This is a series of posts about Belize that starts here.
We sat in the sand under a shade tree enjoying our lunch break before more snorkeling.
Here’s something I never knew about snorkeling: it is very dehydrating. There are lots of articles about it; it’s something about the lack of gravity when you’re in the water, apparently. Whatever the case, the public toilet on the island was half a mile off, so we all started pretending we couldn’t get enough of the water, wading in and saying things like, “Ooh, I just can’t stay away from of this beautiful water!” What else could we do?
Emily and I had become pals. We had both lived and worked or gone to school in other countries. We lived in the same neighborhood now. And we had both been observing the martyrdom, endless list of food restrictions, and other “interesting” behavior of our fellow tour members.
“Do you have any gluten-free options?” asked Joan as the pulled-pork sandwiches were being handed out. Lincoln, our boat captain, smiled and shook his head no. Joan sat back in the shade, her arm still in a makeshift sling from her fall the first day. She didn’t say, “I’ll just go hungry then,” but she didn’t need to; it was all in her body language. Neither she nor Liz had gone in the water. This wasn’t surprising about Joan, who was stick-thin and sickly looking and had fibromyalgia. But Liz was in good shape.
“Ah just didn’t feel lahk it,” she drawled. If she was hoping we would ask her to explain why, she was disappointed.
The rest of us really couldn’t wait to get back in. As we were putt-putting out to the reef area, I spoke with Vanessa, our guide.
Vanessa had finished two years of college to become an English teacher. Then she got this summer job as a snorkeling guide and she never went back. I can’t say I blame her. When she said she missed writing, I suggested she could write a blog about snorkeling and she liked that idea. I hope she does it.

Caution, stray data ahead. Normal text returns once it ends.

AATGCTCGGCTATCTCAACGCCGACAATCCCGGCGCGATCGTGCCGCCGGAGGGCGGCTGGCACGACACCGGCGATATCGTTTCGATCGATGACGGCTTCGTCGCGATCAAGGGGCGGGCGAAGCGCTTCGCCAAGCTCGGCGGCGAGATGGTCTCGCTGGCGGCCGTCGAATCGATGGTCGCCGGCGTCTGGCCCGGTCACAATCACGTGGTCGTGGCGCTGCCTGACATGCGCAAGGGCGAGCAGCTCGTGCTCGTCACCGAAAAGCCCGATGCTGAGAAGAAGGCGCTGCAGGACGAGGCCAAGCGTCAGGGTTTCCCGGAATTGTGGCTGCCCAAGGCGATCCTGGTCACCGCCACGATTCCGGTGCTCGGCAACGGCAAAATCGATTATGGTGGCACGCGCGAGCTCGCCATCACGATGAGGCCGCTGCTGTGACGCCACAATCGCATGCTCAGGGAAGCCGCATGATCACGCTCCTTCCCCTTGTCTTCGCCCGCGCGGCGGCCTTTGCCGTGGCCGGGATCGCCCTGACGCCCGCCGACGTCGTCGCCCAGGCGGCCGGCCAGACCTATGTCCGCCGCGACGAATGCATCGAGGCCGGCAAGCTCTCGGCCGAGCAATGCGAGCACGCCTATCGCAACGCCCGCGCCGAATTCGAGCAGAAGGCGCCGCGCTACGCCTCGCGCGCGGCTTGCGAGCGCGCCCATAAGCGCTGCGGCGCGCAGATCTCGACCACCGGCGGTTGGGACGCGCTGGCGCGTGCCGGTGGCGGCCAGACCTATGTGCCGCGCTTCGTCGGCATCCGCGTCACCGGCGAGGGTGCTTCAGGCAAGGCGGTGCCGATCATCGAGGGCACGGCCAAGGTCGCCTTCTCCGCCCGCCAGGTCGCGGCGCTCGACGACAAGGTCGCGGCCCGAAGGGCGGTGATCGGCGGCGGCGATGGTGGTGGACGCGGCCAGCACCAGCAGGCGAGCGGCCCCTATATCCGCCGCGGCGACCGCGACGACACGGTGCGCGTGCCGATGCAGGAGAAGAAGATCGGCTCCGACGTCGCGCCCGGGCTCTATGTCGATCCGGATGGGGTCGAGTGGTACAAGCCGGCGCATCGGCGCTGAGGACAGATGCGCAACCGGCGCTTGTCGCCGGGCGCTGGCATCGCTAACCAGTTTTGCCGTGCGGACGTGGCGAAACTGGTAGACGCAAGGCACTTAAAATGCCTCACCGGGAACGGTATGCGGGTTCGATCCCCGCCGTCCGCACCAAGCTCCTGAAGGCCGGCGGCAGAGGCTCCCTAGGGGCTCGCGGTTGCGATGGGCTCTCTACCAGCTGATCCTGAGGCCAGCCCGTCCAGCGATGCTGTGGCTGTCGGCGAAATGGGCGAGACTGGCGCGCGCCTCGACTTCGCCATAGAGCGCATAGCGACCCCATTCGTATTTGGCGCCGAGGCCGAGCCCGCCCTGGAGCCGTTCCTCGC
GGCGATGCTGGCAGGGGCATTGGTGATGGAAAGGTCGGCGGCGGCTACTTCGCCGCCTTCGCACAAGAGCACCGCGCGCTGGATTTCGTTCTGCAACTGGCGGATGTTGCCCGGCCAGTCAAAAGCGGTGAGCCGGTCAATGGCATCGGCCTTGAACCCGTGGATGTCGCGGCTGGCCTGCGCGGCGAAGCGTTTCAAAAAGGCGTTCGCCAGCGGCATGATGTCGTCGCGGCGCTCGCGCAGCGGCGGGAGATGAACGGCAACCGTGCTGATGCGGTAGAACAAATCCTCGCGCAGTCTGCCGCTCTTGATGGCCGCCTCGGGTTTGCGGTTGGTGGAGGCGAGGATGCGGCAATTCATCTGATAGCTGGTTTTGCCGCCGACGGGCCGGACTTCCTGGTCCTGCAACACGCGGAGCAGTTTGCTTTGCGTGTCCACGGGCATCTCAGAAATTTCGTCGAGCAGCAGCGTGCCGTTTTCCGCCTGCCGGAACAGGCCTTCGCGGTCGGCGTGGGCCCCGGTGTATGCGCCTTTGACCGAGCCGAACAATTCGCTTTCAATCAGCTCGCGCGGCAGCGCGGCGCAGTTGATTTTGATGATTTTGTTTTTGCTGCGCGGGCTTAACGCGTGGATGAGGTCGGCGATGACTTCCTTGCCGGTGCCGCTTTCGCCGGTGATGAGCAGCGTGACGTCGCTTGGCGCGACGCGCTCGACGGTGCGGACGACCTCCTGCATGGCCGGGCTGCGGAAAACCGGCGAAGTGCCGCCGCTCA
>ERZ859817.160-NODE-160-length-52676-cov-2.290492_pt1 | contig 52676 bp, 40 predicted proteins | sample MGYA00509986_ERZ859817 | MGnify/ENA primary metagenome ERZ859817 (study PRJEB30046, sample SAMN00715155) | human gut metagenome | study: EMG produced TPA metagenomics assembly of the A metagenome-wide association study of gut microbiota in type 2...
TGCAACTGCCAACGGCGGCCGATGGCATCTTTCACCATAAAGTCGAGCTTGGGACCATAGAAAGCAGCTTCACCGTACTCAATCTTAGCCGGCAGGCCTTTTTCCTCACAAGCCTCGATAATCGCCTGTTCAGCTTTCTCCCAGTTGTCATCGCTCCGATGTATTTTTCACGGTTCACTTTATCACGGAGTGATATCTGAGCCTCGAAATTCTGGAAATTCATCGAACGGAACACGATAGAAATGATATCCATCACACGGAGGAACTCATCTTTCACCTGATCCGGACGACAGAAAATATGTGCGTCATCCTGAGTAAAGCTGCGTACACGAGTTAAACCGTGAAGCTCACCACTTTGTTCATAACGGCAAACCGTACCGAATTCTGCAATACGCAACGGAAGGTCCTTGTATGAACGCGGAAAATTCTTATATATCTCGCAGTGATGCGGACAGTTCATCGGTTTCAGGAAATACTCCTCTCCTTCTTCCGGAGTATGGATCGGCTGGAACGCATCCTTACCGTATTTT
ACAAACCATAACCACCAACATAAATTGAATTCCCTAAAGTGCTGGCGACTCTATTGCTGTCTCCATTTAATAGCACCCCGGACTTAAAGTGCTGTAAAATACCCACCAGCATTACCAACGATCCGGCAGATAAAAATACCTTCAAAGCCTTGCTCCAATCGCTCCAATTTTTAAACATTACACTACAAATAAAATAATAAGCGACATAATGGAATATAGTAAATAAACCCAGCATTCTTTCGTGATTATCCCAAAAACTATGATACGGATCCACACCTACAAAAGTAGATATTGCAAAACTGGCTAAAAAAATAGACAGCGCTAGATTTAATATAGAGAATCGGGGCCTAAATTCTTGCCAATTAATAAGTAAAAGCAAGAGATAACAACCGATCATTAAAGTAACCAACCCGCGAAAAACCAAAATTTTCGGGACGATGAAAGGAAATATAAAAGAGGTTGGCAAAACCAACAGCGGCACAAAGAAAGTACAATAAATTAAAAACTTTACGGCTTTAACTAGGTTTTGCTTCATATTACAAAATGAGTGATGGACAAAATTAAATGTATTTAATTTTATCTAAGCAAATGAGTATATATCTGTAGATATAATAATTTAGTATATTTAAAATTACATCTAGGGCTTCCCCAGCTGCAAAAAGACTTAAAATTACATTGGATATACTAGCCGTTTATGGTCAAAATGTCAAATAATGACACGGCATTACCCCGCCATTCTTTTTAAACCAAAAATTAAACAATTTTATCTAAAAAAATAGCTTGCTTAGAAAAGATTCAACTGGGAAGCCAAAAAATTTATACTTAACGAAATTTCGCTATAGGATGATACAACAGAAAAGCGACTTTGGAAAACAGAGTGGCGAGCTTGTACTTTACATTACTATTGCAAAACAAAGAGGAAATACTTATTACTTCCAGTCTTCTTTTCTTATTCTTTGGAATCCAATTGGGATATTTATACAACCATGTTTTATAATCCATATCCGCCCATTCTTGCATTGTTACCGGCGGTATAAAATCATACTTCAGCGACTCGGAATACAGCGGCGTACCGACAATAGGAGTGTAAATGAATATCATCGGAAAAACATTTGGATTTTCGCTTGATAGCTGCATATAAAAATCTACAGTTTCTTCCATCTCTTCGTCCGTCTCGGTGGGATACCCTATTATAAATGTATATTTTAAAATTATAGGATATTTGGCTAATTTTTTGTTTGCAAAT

We approached a boat where fishermen were cleaning their catch of conches and throwing the leftover scraps into the sea.
We jumped in, and almost immediately I said into my mask, “That looks like a turtle!” only it sounded like, “Flaploogglaga blurpple!”
And it was a turtle, an old Loggerhead about five feet from snout to tail. This is not “our” turtle but it’ll give you an idea of what she looked like.
She reminded me of my son’s ancient dinosaur-like dog, Willie, without the purple bandana.
Then there were the rays—Eagle rays and Spotted Rays—also as long as I was tall, also prehistoric looking, also a photo stolen off the web.
I wish I could say I took these photos, but as you know if you’ve been reading this blog for a while, I take terrible photos above water, never mind below water.
But other people in my group had Go-Pros and water proof cameras.
Here I am, looking like a scene out of Jaws:
Lincoln and Vanessa kept calling out, “Over here! There’s a lobster / Garfish / Lionfish / Clownfish! Everyone would swim after them to have a look. Everyone but me. I reached an area where the sea floor must have been 30 feet below me but the water was so clear it felt like I was suspended in air. Suddenly I felt panic that I would plummet to the bottom. That passed and I just floated meditatively. Doing nothing, going nowhere. No To-Do list. I caught myself thinking, “I can’t wait to do this again!” then laughed at myself and focused on the fact that I was there, in heaven, right now.
The meditative mood stayed with me for the rest of the evening. Walking back to Jeanie’s, we were passed by a teenage boy on a tuk tuk—a motor scooter—with a fat baby balanced on the handle bars. The baby was laughing with delight as the scooter bucked up and down over the potholes. I vowed to be more like a baby—unafraid, in the moment, joyful.